Ammo and gun

Mt. Juliet city commissioners recently deferred a city manager-sponsored ordinance aimed at reducing break-ins at local gun stores and now plan to research the extent to which they can regulate stores' security measures.

The ordinance was prompted by at least four break-ins at nRange, located at 9904 Lebanon Road, over a short period of time. nRange is a full-service training facility that supplies guns, ammo and shooting and training accessories. Mt. Juliet is home to several retail businesses that sell firearms.

Originally, the ordinance stated the Mt. Juliet Police Department (MJPD) and the city's building department would enforce minimum standards of security to protect the business and prevent the theft of firearms. It also said failure to comply with the ordinance would result in a Stop Work Order until the business owner could show proof of compliance.

"We are passionate about this," said District 4 City Commissioner Brian Abston. "It irks me this group would not take it upon themselves when it keeps getting broken into. I personally won't do business with a company that won't put bars up or lock up guns."

However, the ordinance was pulled. District 1 City Commissioner Ray Justice explained that, when he contacted State Rep. Susan Lynn, he learned regulating the store's inside operations fell under federal and state jurisdiction.

"It won't allow us to mandate gun stores to make it safe for citizens," he said. "But we can restrict through our codes with things like mandating bars on windows."

Abston said he and other city officials visited the store to try and urge them to take a proactive stance to prevent break-ins and keep guns out of the hands of criminals.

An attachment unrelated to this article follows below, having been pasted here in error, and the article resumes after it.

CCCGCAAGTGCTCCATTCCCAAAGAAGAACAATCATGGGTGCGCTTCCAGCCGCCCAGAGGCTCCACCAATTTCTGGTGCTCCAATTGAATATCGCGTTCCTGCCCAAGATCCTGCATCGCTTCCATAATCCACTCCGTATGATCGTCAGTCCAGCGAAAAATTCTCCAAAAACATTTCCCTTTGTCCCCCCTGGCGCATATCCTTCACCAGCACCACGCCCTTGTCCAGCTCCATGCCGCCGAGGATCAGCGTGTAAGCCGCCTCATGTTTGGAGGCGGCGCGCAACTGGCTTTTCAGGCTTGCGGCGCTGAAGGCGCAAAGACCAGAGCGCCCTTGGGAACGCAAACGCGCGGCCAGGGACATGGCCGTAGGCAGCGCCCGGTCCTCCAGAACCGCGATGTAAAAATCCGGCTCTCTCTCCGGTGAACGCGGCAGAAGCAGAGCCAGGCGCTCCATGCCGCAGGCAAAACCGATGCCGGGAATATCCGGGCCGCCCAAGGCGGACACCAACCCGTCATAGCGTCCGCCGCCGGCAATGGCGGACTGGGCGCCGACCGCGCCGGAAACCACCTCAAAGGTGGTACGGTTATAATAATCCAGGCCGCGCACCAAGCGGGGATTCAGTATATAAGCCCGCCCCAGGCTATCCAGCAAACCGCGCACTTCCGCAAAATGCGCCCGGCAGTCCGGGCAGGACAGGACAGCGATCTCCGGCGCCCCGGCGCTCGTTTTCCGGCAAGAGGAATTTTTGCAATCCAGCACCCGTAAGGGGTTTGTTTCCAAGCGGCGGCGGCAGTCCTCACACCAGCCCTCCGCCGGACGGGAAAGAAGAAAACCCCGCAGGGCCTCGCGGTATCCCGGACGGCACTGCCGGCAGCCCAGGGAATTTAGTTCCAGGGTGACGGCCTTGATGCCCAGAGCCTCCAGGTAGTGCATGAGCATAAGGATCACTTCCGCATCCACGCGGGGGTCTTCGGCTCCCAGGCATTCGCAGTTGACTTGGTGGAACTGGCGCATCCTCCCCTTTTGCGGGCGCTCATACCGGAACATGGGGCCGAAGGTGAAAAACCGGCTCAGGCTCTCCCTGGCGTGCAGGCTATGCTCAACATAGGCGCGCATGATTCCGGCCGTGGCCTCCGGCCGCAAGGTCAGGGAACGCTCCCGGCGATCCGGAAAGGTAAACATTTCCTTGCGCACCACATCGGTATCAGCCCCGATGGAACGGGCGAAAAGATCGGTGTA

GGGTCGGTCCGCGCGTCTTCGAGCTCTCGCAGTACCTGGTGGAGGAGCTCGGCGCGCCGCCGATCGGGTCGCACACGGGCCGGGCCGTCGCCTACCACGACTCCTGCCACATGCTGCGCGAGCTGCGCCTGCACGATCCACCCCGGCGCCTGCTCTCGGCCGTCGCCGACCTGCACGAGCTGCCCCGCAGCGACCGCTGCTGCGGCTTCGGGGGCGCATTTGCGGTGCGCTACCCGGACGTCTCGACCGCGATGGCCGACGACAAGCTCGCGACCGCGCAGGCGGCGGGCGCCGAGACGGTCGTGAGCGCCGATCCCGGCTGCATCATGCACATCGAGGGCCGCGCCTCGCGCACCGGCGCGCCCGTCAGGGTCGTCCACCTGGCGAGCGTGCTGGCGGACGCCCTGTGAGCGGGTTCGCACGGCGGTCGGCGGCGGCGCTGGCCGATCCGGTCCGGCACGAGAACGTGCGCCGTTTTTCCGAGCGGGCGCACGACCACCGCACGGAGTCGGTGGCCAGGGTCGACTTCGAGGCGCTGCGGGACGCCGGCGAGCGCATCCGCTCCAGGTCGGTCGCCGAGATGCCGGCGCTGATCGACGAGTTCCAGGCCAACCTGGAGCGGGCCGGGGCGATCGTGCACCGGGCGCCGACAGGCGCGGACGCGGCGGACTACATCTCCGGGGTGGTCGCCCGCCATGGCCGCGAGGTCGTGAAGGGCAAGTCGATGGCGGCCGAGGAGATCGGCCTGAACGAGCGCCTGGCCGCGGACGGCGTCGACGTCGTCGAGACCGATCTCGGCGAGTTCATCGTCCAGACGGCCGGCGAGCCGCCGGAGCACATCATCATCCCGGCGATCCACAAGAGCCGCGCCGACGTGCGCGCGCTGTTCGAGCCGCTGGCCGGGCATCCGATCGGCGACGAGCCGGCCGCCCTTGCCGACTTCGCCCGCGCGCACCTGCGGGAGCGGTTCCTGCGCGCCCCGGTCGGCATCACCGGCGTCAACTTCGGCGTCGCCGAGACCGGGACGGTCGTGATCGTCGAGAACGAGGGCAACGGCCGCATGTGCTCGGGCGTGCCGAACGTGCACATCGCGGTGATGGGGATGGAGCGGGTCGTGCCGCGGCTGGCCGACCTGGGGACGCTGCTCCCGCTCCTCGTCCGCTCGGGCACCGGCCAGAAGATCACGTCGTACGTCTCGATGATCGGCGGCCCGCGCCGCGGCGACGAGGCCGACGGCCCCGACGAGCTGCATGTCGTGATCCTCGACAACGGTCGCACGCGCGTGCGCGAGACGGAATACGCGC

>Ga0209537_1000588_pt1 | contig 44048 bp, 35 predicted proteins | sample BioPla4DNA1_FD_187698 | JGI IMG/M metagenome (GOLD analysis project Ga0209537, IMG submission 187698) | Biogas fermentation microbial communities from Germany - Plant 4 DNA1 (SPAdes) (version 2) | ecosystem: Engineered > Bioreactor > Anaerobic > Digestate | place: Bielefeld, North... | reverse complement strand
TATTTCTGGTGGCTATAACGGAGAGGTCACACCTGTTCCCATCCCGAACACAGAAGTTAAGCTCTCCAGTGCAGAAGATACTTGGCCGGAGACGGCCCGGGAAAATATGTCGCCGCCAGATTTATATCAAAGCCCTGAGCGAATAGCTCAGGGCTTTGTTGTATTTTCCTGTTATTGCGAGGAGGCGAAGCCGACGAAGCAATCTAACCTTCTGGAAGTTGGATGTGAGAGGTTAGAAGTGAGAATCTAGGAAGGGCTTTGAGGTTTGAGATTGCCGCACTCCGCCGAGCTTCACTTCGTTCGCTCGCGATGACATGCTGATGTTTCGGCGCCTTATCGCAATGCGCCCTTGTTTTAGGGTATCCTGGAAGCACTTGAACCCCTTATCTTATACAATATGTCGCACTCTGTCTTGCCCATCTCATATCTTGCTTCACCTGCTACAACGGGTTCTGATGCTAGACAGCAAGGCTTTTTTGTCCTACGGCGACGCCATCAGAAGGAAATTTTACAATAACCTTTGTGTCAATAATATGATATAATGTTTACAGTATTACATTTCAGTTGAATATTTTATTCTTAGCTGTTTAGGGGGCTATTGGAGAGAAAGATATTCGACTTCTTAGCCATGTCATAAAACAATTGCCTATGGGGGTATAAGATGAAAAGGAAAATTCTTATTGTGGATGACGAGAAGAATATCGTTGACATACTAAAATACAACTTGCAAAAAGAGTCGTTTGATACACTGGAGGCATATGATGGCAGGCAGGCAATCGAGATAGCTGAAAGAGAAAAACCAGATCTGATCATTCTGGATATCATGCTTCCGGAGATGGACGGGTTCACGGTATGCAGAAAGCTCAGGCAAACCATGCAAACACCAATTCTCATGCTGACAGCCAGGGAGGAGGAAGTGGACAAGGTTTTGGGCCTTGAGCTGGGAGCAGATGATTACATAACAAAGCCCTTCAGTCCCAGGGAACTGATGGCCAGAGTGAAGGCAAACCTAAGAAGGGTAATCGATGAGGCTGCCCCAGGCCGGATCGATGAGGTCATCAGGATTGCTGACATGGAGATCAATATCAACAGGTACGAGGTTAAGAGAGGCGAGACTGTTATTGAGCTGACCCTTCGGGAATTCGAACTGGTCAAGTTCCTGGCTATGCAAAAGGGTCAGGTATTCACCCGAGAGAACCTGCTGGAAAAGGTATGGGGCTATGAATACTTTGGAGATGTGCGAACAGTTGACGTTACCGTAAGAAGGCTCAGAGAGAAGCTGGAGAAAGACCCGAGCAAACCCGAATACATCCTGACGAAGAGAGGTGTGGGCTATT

"We've had several discussions," he said. "I told them they needed to address keeping guns stored. Academy Sports and WalMart use a safe to store their guns every night."

nRange Manager Ted Murrell also oversees nRange's Madison store.

"I think it is a good idea to use caution in what is required and to whom," he said. "I asked them [city officials], 'What experience do you have?' I am an engineer, and already there were several layers in place."

Murrell said recently he's added seven things "in place" to beef up security, including bars and a new camera system.

"We add new things every week," he said.

Murrell said juveniles who rob gun stores should be tried as adults.

"If they are old enough to do it, they should be jailed as an adult. It all starts at home," he said.

Mt. Juliet City Manager Kenneth Martin was frustrated. He equated not protecting the contents of a gun store to "leaving money outside the bank."

"Unfortunately, we might have to go the legal route [if things don't get better at nRange]," Martin said.

The city manager had previously said, "We can control the outside of the building with codes ... I don't understand irresponsibility. I don't know the priority not to store guns when they've been broken into repeatedly."

Martin noted only one kind of person will break in and steal guns, saying, "They will do something further and rob our citizens."

Both city officials and Murrell said they will continue to work together to remedy the situation. Abston added the city is also working on code regulations relating to gun stores.

"Discussion, at this point, is the best idea," Abston said.

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